Nearly 35% of adults in the U.S. aged 65 and over have obesity, and the prevalence of chronic metabolic disease and impaired functional status among older adults with obesity is particularly high.

Older adults with obesity are at particularly high risk of developing cardiometabolic disease such as Type 2 diabetes and cardiovascular disease. Rather than total fat mass, deposition of fat in certain areas, such as the abdominal cavity and skeletal muscle, may confer this greatest risk of disease development.

The study’s lead author is Amy Goss, Ph.D., RDN, an assistant professor with University of Alabama at Birmingham’s Nutrition Obesity Research Center, Department of Nutrition Sciences. Goss says her team aimed to determine if a low-carbohydrate, high-fat diet would deplete these fat depots and preserve lean mass without intentional caloric restriction in older adults with obesity, thereby improving outcomes related to cardiometabolic disease, such as insulin sensitivity and the lipid profile.

“After the eight-week intervention, despite the recommendation to consume a weight-maintaining diet, the group consuming the low-carbohydrate diet lost more weight and total fat mass than the control diet group,” Goss said.

Egg consumption was an important part of the VLCD prescription. Goss and her team provided eggs to the participants in this diet group and asked them to consume at least three per day.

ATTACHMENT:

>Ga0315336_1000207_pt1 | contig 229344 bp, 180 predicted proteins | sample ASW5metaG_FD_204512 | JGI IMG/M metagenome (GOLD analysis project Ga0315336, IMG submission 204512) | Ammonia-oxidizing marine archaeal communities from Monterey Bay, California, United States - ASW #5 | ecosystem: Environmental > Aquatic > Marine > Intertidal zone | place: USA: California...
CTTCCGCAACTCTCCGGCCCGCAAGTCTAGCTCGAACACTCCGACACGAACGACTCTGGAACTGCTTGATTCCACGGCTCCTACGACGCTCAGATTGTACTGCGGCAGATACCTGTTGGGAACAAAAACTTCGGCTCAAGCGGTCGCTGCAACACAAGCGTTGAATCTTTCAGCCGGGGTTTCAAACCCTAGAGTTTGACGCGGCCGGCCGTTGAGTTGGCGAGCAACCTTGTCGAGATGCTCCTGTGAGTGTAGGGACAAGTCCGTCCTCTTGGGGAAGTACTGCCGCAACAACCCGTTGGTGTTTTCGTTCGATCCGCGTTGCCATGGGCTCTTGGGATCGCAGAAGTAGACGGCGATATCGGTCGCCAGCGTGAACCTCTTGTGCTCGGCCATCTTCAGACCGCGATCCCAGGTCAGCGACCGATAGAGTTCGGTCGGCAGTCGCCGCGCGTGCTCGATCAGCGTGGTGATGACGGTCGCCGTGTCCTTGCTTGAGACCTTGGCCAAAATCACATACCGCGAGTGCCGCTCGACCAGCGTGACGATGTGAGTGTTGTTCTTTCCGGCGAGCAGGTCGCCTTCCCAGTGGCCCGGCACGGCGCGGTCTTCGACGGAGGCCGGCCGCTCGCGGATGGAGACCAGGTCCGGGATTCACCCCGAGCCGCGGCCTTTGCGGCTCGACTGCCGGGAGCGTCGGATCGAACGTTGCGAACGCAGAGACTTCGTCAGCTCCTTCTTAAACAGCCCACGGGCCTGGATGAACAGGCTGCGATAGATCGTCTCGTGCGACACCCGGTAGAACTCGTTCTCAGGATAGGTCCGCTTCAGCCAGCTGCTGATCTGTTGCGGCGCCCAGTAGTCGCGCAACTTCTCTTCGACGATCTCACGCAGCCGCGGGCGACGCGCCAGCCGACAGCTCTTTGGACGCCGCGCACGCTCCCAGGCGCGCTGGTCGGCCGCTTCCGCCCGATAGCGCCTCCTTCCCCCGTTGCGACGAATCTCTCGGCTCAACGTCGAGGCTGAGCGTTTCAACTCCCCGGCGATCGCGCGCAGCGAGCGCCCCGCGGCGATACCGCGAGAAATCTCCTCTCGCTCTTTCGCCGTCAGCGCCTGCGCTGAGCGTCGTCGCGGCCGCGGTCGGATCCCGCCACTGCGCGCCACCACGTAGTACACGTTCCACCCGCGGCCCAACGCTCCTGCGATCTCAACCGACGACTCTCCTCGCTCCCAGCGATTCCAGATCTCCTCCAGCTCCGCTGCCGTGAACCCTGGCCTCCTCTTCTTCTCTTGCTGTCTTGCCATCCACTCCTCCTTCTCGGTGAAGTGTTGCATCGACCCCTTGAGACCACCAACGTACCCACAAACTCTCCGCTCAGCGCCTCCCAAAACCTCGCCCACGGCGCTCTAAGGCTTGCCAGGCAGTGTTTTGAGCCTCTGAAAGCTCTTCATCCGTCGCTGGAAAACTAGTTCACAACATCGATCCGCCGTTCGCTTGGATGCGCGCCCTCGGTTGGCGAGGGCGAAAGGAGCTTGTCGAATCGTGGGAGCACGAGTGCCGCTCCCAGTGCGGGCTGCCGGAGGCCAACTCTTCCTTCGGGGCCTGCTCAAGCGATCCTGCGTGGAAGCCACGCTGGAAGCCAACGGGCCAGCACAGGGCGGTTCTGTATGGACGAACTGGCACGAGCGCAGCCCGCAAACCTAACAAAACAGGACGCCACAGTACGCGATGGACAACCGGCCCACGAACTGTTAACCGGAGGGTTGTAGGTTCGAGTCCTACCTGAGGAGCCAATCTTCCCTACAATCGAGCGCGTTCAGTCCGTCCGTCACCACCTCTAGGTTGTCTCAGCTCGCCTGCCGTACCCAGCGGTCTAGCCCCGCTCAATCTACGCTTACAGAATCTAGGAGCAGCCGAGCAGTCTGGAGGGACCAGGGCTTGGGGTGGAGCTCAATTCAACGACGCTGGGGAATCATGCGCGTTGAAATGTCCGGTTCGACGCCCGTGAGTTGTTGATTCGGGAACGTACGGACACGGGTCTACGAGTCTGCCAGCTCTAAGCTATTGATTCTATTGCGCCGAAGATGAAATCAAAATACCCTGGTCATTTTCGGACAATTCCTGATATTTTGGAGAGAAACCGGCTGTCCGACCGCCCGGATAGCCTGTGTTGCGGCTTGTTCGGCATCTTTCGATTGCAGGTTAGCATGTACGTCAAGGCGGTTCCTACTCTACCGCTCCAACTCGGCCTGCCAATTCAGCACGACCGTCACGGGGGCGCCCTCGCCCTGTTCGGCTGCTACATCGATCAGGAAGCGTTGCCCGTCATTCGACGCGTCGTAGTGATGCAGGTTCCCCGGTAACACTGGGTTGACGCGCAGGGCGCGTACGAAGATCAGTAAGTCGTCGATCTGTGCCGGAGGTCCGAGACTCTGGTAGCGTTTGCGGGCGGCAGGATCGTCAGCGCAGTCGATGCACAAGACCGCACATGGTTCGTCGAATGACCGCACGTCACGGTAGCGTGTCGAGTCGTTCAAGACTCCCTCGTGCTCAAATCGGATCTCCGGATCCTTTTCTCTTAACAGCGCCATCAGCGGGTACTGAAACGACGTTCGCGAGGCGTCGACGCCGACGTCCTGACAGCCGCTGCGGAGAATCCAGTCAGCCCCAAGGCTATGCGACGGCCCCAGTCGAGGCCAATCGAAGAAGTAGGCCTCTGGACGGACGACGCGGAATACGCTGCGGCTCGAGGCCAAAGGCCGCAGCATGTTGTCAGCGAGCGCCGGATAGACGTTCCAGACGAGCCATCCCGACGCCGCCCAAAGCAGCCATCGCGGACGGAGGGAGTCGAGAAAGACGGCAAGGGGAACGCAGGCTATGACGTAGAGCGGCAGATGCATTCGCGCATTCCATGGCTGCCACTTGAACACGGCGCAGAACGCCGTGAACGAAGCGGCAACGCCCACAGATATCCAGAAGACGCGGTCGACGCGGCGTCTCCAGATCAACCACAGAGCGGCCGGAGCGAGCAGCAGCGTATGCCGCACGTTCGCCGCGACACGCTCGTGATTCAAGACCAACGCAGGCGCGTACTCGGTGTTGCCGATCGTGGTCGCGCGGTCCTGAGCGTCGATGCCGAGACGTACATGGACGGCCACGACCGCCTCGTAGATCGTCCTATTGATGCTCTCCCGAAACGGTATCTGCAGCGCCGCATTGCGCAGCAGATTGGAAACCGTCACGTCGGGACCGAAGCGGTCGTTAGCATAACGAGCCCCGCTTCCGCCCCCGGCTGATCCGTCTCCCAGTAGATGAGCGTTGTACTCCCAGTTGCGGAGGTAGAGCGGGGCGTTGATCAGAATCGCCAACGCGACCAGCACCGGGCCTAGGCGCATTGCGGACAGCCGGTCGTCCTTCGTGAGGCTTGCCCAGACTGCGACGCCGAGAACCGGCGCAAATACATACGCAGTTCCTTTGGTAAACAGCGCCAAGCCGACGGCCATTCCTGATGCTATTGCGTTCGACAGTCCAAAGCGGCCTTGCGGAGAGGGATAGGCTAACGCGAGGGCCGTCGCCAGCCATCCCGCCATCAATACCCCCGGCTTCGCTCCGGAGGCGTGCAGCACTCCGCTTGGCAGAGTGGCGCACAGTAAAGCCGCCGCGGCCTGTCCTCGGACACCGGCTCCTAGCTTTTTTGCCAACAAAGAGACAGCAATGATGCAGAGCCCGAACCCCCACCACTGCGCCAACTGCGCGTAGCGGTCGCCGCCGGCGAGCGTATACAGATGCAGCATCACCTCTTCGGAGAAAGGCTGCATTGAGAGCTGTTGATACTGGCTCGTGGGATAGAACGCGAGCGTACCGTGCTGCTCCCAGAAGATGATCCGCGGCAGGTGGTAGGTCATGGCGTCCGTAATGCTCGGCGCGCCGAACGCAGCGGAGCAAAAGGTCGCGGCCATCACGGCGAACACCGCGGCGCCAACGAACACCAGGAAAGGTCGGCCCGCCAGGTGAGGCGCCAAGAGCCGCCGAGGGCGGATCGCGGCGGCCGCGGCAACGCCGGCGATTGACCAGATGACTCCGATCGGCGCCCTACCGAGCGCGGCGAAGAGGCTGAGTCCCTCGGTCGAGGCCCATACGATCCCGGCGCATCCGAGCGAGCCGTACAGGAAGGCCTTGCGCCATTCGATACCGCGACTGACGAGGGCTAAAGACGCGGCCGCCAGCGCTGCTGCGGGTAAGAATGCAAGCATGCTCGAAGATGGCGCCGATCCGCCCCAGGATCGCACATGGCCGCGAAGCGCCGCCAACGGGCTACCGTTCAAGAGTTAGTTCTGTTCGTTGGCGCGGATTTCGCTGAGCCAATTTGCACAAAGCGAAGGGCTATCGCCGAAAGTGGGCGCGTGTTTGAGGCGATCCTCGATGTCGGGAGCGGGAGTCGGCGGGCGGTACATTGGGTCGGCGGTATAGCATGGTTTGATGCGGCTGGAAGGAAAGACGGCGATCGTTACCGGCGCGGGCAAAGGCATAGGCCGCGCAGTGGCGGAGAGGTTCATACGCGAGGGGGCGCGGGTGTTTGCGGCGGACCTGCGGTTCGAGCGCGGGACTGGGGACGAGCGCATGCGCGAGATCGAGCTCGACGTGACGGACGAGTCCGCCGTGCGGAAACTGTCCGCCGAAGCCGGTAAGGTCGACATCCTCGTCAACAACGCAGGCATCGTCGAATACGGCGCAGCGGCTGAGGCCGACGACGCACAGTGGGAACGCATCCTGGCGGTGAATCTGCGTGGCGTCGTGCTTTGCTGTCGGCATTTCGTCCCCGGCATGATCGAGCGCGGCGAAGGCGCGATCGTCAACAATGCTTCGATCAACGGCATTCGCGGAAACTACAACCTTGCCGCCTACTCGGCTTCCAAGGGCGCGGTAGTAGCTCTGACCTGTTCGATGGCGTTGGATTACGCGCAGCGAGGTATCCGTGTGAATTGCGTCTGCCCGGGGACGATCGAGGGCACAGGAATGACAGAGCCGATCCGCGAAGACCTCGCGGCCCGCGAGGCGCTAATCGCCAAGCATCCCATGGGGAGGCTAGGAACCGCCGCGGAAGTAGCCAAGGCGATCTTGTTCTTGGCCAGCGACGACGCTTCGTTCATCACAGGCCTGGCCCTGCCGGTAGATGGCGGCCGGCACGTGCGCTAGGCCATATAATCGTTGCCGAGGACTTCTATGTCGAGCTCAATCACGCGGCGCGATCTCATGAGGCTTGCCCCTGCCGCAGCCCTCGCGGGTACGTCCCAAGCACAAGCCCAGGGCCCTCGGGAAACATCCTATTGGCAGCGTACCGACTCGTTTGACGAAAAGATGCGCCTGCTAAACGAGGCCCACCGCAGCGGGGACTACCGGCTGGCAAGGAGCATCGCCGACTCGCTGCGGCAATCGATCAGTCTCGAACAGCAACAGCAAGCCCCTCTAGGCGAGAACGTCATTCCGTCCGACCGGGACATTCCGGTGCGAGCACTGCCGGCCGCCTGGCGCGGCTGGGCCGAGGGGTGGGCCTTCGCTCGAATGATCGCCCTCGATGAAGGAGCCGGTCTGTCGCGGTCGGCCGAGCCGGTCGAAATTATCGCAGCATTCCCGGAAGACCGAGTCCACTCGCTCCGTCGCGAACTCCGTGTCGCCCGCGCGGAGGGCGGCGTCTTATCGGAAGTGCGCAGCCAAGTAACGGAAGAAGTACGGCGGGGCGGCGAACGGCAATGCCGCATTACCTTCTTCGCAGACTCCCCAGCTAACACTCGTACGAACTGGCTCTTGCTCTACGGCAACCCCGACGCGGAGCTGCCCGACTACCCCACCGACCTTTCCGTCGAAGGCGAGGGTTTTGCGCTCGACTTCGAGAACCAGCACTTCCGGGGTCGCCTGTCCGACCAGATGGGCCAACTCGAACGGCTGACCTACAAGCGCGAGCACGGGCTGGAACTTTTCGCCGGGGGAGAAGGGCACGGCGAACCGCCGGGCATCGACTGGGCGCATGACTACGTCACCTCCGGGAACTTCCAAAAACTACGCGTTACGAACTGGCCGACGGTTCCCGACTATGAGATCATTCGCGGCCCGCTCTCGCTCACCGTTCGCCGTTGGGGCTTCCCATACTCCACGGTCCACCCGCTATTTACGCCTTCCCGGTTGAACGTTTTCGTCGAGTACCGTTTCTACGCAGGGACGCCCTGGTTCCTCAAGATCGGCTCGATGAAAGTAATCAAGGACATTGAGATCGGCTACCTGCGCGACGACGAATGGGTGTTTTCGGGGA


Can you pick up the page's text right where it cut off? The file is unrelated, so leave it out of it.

“While eggs were a part of this study, we can’t conclude that our findings are a result of daily egg consumption; but I think what we can conclude is that whole eggs can be incorporated into the diet in a healthful way without adversely impacting blood cholesterol in older adults,” she said.

The primary difference in fat lost between the two groups was from the abdominal cavity and the skeletal muscle depots. “We also found significant improvements in the overall lipid profile that would reflect decreased risk of cardiovascular disease,” Goss said.

“Further, insulin sensitivity improved in response to the low-carbohydrate diet reflecting reduced risk of Type 2 diabetes. Overall, we observed improvements in body composition, fat distribution and metabolic health in response to an eight-week, very low-carbohydrate diet.”

Goss says low carb diet is a therapeutic option for many conditions, including Type 2 diabetes, obesity and non-alcoholic fatty liver disease.

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